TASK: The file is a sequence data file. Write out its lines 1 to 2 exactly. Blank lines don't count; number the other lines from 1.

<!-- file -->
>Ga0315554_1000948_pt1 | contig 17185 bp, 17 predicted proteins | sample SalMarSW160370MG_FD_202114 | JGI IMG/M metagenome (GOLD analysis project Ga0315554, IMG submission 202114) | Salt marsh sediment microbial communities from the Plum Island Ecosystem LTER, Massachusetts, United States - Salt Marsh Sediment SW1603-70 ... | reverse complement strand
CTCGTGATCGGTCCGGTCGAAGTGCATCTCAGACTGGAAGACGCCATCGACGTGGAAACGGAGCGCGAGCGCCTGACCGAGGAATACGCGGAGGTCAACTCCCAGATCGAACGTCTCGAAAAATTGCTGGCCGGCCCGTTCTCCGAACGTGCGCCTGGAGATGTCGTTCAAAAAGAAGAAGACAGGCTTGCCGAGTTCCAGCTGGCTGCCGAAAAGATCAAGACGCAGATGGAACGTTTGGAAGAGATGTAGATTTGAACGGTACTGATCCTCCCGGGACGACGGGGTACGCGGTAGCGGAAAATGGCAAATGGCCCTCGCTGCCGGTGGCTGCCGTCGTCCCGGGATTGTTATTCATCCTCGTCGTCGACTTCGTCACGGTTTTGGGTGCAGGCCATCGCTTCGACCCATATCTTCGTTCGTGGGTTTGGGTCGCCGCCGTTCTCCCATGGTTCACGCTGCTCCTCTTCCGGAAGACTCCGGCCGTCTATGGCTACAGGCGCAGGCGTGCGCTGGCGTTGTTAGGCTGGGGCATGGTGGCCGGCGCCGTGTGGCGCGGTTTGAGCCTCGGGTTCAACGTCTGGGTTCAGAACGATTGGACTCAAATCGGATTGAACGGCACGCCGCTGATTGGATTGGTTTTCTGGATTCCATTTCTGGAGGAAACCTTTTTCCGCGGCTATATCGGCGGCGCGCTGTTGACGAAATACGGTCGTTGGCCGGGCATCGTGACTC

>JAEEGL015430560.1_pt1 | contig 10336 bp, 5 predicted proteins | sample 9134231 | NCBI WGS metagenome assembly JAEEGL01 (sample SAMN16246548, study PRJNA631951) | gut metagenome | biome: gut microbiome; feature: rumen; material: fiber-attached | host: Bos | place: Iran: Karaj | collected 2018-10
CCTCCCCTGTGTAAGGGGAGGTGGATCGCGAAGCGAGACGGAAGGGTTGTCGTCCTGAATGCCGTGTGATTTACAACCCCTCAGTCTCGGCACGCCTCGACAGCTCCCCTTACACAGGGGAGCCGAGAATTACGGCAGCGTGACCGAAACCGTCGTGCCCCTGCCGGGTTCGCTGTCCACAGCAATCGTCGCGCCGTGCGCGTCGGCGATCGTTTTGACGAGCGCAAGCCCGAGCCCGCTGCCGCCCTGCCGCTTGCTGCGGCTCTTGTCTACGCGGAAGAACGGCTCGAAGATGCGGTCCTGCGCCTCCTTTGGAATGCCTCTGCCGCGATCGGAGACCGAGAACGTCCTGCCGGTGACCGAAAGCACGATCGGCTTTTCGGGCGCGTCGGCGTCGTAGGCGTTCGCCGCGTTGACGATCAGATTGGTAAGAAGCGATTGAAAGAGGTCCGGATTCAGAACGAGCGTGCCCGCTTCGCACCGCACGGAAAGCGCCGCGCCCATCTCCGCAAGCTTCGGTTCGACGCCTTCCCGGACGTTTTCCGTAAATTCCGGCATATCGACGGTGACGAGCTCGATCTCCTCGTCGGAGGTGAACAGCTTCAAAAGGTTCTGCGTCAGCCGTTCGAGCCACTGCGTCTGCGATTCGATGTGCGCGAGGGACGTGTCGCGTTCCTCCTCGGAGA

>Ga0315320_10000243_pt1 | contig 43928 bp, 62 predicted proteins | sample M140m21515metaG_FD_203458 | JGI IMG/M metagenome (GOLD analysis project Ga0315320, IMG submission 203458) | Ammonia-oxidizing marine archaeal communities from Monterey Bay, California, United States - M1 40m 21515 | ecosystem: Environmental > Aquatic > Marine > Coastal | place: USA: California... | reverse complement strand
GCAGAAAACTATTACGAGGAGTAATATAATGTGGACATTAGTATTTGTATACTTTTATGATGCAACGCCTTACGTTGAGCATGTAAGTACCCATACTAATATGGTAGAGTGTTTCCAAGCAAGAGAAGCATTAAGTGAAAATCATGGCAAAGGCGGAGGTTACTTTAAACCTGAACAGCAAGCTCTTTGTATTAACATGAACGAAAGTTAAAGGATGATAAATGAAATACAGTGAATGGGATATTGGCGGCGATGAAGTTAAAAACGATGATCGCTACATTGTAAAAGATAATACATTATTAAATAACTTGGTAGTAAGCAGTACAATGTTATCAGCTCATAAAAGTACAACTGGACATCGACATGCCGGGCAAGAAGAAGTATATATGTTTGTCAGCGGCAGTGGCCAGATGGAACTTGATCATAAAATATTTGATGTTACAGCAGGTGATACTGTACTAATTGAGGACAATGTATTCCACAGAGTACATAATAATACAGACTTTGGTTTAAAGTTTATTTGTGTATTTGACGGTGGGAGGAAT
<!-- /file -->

>Ga0315554_1000948_pt1 | contig 17185 bp, 17 predicted proteins | sample SalMarSW160370MG_FD_202114 | JGI IMG/M metagenome (GOLD analysis project Ga0315554, IMG submission 202114) | Salt marsh sediment microbial communities from the Plum Island Ecosystem LTER, Massachusetts, United States - Salt Marsh Sediment SW1603-70 ... | reverse complement strand
CTCGTGATCGGTCCGGTCGAAGTGCATCTCAGACTGGAAGACGCCATCGACGTGGAAACGGAGCGCGAGCGCCTGACCGAGGAATACGCGGAGGTCAACTCCCAGATCGAACGTCTCGAAAAATTGCTGGCCGGCCCGTTCTCCGAACGTGCGCCTGGAGATGTCGTTCAAAAAGAAGAAGACAGGCTTGCCGAGTTCCAGCTGGCTGCCGAAAAGATCAAGACGCAGATGGAACGTTTGGAAGAGATGTAGATTTGAACGGTACTGATCCTCCCGGGACGACGGGGTACGCGGTAGCGGAAAATGGCAAATGGCCCTCGCTGCCGGTGGCTGCCGTCGTCCCGGGATTGTTATTCATCCTCGTCGTCGACTTCGTCACGGTTTTGGGTGCAGGCCATCGCTTCGACCCATATCTTCGTTCGTGGGTTTGGGTCGCCGCCGTTCTCCCATGGTTCACGCTGCTCCTCTTCCGGAAGACTCCGGCCGTCTATGGCTACAGGCGCAGGCGTGCGCTGGCGTTGTTAGGCTGGGGCATGGTGGCCGGCGCCGTGTGGCGCGGTTTGAGCCTCGGGTTCAACGTCTGGGTTCAGAACGATTGGACTCAAATCGGATTGAACGGCACGCCGCTGATTGGATTGGTTTTCTGGATTCCATTTCTGGAGGAAACCTTTTTCCGCGGCTATATCGGCGGCGCGCTGTTGACGAAATACGGTCGTTGGCCGGGCATCGTGACTC